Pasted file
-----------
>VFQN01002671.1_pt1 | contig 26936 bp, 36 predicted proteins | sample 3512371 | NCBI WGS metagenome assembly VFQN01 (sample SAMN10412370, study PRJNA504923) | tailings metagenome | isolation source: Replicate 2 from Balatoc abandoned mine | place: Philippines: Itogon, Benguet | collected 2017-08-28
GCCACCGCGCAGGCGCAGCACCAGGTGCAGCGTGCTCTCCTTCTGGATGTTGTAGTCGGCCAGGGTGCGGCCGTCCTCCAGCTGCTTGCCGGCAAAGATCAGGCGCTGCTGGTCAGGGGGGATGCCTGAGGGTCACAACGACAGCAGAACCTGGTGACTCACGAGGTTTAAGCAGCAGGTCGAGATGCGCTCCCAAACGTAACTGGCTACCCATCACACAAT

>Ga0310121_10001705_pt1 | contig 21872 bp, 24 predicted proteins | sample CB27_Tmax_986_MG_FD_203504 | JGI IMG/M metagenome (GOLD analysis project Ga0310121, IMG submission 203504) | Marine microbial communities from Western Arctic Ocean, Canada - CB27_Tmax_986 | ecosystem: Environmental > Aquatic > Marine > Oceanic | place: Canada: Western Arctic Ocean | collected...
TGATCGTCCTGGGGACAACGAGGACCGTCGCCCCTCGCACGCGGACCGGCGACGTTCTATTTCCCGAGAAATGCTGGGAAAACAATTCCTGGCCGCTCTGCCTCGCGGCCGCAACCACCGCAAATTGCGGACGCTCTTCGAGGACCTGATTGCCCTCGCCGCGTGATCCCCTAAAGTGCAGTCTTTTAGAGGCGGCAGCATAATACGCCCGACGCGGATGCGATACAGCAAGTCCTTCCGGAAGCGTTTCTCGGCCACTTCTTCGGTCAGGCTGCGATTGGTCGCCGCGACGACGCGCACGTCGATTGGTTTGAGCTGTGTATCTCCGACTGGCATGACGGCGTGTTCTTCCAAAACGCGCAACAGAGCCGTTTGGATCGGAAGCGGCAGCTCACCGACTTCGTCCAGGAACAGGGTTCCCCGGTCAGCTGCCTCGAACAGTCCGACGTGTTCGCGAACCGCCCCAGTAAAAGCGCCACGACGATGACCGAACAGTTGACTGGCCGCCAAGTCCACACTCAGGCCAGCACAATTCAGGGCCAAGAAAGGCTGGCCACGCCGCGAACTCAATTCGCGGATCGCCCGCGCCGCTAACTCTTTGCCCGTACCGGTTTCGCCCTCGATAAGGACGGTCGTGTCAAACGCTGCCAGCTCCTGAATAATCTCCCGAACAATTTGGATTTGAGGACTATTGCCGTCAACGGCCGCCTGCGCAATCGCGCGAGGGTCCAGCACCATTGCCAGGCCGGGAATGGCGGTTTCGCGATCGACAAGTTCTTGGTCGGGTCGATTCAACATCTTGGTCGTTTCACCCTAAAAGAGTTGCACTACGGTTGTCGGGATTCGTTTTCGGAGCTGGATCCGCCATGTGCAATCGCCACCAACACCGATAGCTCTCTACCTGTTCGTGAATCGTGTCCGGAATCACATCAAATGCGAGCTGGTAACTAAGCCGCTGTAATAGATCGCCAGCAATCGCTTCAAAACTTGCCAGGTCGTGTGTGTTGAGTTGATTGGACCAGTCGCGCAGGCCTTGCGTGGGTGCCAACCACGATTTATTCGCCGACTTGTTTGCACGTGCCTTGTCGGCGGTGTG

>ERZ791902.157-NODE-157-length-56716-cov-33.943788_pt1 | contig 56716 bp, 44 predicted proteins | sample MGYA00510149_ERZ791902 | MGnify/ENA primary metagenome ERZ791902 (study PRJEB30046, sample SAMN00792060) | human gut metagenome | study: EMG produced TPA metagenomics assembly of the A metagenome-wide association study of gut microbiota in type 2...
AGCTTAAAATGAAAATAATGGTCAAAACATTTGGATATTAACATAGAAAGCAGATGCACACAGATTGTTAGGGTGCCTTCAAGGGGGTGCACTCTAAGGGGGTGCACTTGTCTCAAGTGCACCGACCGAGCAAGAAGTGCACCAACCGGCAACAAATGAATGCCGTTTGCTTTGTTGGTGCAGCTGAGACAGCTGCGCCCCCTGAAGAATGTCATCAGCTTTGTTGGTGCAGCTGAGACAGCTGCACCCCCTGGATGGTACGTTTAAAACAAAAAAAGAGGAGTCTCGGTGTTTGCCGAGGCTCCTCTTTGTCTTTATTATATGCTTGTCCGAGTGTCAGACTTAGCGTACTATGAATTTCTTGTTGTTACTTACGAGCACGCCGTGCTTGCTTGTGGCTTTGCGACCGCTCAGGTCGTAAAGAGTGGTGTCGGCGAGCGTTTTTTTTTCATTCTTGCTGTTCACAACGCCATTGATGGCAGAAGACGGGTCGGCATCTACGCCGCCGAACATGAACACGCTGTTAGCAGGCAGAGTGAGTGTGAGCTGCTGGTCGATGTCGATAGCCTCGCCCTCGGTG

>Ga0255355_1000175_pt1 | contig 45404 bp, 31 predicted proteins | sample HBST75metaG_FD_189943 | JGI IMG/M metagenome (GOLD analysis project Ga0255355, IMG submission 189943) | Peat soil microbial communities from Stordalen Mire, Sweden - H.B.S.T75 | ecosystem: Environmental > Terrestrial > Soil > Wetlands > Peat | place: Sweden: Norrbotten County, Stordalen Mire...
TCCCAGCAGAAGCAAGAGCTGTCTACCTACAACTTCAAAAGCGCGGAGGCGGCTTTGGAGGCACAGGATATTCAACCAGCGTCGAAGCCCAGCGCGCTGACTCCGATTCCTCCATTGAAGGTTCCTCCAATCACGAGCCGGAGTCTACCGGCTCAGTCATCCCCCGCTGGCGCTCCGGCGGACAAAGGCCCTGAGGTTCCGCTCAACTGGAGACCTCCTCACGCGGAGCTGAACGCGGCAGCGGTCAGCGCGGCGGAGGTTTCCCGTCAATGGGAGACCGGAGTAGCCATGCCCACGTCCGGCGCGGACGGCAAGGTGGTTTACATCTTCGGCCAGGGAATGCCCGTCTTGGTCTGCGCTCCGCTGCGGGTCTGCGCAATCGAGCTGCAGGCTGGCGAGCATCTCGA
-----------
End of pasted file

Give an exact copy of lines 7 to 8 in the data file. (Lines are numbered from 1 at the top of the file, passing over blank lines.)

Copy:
>Ga0255355_1000175_pt1 | contig 45404 bp, 31 predicted proteins | sample HBST75metaG_FD_189943 | JGI IMG/M metagenome (GOLD analysis project Ga0255355, IMG submission 189943) | Peat soil microbial communities from Stordalen Mire, Sweden - H.B.S.T75 | ecosystem: Environmental > Terrestrial > Soil > Wetlands > Peat | place: Sweden: Norrbotten County, Stordalen Mire...
TCCCAGCAGAAGCAAGAGCTGTCTACCTACAACTTCAAAAGCGCGGAGGCGGCTTTGGAGGCACAGGATATTCAACCAGCGTCGAAGCCCAGCGCGCTGACTCCGATTCCTCCATTGAAGGTTCCTCCAATCACGAGCCGGAGTCTACCGGCTCAGTCATCCCCCGCTGGCGCTCCGGCGGACAAAGGCCCTGAGGTTCCGCTCAACTGGAGACCTCCTCACGCGGAGCTGAACGCGGCAGCGGTCAGCGCGGCGGAGGTTTCCCGTCAATGGGAGACCGGAGTAGCCATGCCCACGTCCGGCGCGGACGGCAAGGTGGTTTACATCTTCGGCCAGGGAATGCCCGTCTTGGTCTGCGCTCCGCTGCGGGTCTGCGCAATCGAGCTGCAGGCTGGCGAGCATCTCGA